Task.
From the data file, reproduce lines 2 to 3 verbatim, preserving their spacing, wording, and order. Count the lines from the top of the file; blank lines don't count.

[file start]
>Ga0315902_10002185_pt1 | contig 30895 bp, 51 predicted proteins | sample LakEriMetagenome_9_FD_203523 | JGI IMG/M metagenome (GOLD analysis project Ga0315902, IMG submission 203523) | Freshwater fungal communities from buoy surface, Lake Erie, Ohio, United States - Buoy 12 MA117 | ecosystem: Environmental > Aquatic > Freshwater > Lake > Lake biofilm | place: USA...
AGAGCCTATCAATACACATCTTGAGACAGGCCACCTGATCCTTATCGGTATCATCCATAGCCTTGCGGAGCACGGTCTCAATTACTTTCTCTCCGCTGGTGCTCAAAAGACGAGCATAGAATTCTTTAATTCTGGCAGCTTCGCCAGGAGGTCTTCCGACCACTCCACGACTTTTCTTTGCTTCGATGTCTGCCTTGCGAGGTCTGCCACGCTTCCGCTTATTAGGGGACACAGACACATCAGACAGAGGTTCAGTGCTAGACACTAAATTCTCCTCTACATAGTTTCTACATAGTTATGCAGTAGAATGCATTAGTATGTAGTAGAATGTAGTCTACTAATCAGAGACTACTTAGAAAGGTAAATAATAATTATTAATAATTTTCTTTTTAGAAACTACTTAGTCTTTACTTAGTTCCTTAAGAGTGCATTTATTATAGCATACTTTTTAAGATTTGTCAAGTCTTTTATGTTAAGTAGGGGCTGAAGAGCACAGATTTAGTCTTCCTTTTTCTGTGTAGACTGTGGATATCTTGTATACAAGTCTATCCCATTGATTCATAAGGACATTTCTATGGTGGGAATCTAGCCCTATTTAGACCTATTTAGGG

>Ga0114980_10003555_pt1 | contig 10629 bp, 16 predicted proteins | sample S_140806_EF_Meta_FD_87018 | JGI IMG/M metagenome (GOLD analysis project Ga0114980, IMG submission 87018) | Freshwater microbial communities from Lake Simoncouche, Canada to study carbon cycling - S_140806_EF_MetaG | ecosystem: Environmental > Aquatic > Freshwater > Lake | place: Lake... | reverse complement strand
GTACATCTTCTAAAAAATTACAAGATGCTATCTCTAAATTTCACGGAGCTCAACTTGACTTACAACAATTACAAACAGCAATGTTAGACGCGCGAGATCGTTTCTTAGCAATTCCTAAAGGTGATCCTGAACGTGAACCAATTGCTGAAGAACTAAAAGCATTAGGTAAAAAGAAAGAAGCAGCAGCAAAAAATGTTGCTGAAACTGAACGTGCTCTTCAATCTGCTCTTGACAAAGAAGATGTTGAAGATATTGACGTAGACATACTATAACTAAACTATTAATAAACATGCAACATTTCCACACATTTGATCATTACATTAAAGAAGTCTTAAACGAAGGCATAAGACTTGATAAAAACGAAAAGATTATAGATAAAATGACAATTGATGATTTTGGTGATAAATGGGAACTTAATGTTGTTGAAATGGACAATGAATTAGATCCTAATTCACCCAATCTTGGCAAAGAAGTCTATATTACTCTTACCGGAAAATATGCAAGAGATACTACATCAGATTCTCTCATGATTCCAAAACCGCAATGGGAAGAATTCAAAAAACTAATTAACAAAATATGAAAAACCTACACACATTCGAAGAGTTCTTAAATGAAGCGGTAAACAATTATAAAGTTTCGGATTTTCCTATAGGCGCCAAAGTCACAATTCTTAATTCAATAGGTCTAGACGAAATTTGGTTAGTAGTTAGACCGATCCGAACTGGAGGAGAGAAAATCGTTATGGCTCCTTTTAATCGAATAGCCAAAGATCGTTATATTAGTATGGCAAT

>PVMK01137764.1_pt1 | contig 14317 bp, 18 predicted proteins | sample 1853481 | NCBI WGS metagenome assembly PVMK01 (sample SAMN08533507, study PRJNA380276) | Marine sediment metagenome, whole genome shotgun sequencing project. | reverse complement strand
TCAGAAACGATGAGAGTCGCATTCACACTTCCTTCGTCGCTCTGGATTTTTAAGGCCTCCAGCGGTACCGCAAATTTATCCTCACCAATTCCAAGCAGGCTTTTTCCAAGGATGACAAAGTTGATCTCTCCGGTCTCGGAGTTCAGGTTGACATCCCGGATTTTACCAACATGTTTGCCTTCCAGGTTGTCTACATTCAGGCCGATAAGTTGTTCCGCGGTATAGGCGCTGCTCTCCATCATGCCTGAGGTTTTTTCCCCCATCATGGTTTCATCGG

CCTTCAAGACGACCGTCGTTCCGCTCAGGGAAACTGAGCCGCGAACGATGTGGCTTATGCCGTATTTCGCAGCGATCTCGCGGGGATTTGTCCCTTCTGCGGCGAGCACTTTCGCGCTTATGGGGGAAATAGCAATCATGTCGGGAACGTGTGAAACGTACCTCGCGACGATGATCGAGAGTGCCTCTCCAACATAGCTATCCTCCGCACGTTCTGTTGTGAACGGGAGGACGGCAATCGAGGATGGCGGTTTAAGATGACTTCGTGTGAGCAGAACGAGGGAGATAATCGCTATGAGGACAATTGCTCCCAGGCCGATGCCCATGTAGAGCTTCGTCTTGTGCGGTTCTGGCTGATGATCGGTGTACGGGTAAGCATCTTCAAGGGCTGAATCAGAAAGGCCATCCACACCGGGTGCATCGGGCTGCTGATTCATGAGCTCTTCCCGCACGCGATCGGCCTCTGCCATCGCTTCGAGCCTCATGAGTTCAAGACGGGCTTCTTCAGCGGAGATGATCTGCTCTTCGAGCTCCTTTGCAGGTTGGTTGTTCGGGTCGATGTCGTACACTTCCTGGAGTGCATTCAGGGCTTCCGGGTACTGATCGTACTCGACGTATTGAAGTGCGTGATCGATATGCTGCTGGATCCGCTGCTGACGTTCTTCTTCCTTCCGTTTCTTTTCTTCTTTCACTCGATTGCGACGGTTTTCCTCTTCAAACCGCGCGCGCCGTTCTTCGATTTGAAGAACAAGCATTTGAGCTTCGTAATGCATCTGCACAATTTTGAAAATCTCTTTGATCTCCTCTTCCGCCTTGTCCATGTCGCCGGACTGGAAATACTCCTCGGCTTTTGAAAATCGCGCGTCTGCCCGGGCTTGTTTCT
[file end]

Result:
AGAGCCTATCAATACACATCTTGAGACAGGCCACCTGATCCTTATCGGTATCATCCATAGCCTTGCGGAGCACGGTCTCAATTACTTTCTCTCCGCTGGTGCTCAAAAGACGAGCATAGAATTCTTTAATTCTGGCAGCTTCGCCAGGAGGTCTTCCGACCACTCCACGACTTTTCTTTGCTTCGATGTCTGCCTTGCGAGGTCTGCCACGCTTCCGCTTATTAGGGGACACAGACACATCAGACAGAGGTTCAGTGCTAGACACTAAATTCTCCTCTACATAGTTTCTACATAGTTATGCAGTAGAATGCATTAGTATGTAGTAGAATGTAGTCTACTAATCAGAGACTACTTAGAAAGGTAAATAATAATTATTAATAATTTTCTTTTTAGAAACTACTTAGTCTTTACTTAGTTCCTTAAGAGTGCATTTATTATAGCATACTTTTTAAGATTTGTCAAGTCTTTTATGTTAAGTAGGGGCTGAAGAGCACAGATTTAGTCTTCCTTTTTCTGTGTAGACTGTGGATATCTTGTATACAAGTCTATCCCATTGATTCATAAGGACATTTCTATGGTGGGAATCTAGCCCTATTTAGACCTATTTAGGG

>Ga0114980_10003555_pt1 | contig 10629 bp, 16 predicted proteins | sample S_140806_EF_Meta_FD_87018 | JGI IMG/M metagenome (GOLD analysis project Ga0114980, IMG submission 87018) | Freshwater microbial communities from Lake Simoncouche, Canada to study carbon cycling - S_140806_EF_MetaG | ecosystem: Environmental > Aquatic > Freshwater > Lake | place: Lake... | reverse complement strand